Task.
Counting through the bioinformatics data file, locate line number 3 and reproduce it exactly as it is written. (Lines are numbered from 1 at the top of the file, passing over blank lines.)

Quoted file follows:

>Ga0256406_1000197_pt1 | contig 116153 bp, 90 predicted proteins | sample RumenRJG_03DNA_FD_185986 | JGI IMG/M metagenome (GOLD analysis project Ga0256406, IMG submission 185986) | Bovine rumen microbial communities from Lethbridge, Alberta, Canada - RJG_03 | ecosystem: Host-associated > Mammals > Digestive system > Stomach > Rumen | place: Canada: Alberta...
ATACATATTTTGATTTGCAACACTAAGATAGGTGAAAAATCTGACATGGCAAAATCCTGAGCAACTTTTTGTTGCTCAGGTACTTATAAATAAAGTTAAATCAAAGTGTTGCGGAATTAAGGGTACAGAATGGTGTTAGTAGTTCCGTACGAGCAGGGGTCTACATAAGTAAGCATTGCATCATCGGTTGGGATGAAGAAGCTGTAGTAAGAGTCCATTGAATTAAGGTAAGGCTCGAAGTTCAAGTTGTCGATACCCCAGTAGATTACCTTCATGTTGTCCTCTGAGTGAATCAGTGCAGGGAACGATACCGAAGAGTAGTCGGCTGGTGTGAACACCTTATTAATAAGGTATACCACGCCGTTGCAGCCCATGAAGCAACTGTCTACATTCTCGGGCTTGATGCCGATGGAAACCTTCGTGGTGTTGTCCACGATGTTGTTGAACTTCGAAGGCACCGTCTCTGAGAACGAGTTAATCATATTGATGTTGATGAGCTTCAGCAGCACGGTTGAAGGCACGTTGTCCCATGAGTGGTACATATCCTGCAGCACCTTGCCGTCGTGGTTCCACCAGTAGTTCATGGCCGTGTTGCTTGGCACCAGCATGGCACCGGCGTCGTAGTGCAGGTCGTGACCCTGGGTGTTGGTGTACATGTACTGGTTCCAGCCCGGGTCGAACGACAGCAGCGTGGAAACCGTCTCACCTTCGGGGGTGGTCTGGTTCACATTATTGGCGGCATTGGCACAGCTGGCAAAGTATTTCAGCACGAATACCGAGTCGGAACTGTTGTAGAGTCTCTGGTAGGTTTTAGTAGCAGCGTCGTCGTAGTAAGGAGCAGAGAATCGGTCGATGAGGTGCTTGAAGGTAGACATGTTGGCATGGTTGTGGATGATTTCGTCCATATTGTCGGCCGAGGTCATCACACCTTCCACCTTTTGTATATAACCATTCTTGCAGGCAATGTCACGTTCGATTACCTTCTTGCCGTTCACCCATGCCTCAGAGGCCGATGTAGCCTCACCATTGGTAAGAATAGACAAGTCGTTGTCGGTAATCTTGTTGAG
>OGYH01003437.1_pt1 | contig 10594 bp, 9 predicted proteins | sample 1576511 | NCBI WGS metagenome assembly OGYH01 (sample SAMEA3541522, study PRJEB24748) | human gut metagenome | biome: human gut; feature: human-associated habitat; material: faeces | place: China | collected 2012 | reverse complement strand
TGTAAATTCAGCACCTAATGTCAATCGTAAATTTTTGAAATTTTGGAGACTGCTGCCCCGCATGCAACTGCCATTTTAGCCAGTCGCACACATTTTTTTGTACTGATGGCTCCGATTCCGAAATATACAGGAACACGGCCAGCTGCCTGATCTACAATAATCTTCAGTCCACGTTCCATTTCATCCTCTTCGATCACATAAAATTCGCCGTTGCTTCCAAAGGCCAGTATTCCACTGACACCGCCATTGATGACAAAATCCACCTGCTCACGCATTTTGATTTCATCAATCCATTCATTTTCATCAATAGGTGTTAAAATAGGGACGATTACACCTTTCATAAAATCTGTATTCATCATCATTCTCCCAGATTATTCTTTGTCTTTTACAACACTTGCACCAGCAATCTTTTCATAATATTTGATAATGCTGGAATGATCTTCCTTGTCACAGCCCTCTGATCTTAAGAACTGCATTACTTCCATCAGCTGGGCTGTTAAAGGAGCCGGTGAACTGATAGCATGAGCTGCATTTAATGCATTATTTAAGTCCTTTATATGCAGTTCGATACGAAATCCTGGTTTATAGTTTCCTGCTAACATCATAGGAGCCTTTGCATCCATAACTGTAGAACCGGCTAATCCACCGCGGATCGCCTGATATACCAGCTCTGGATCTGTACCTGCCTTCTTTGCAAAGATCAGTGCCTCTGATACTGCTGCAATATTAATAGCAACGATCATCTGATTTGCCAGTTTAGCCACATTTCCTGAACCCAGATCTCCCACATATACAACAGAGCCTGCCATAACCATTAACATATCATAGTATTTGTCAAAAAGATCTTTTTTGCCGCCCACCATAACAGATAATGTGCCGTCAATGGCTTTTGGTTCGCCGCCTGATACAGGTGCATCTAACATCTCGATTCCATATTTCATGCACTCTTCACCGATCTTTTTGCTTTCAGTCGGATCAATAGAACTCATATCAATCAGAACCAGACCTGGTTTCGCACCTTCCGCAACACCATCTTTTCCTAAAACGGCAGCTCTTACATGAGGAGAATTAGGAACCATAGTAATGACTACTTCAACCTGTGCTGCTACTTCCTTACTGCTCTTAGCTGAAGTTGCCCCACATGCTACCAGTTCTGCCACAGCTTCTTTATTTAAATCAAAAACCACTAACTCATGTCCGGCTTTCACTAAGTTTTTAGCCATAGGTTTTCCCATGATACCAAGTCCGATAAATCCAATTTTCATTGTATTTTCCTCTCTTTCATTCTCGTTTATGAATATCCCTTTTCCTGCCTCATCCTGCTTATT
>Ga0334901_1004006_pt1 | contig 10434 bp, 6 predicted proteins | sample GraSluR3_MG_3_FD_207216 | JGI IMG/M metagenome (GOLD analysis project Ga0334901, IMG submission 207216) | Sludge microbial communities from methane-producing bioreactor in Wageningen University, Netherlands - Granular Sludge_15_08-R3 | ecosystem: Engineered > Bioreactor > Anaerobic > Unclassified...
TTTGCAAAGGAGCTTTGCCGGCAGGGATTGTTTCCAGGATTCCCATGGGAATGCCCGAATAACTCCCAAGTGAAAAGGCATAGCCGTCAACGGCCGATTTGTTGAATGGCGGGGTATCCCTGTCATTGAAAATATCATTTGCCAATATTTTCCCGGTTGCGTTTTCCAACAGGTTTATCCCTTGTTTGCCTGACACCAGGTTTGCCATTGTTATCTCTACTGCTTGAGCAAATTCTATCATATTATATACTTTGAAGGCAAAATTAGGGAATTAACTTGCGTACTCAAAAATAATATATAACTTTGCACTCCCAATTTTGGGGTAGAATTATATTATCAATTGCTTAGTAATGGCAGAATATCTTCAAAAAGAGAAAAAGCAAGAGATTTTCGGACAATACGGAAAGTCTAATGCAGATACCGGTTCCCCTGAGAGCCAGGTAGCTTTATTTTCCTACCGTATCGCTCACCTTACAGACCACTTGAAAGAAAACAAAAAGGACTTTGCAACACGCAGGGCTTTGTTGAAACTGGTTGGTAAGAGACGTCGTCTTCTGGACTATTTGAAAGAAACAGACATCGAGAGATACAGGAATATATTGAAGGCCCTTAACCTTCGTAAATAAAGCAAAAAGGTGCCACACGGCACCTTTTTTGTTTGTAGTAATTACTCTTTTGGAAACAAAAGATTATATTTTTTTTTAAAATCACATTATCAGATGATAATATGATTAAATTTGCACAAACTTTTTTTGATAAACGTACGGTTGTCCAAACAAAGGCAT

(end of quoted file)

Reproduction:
>OGYH01003437.1_pt1 | contig 10594 bp, 9 predicted proteins | sample 1576511 | NCBI WGS metagenome assembly OGYH01 (sample SAMEA3541522, study PRJEB24748) | human gut metagenome | biome: human gut; feature: human-associated habitat; material: faeces | place: China | collected 2012 | reverse complement strand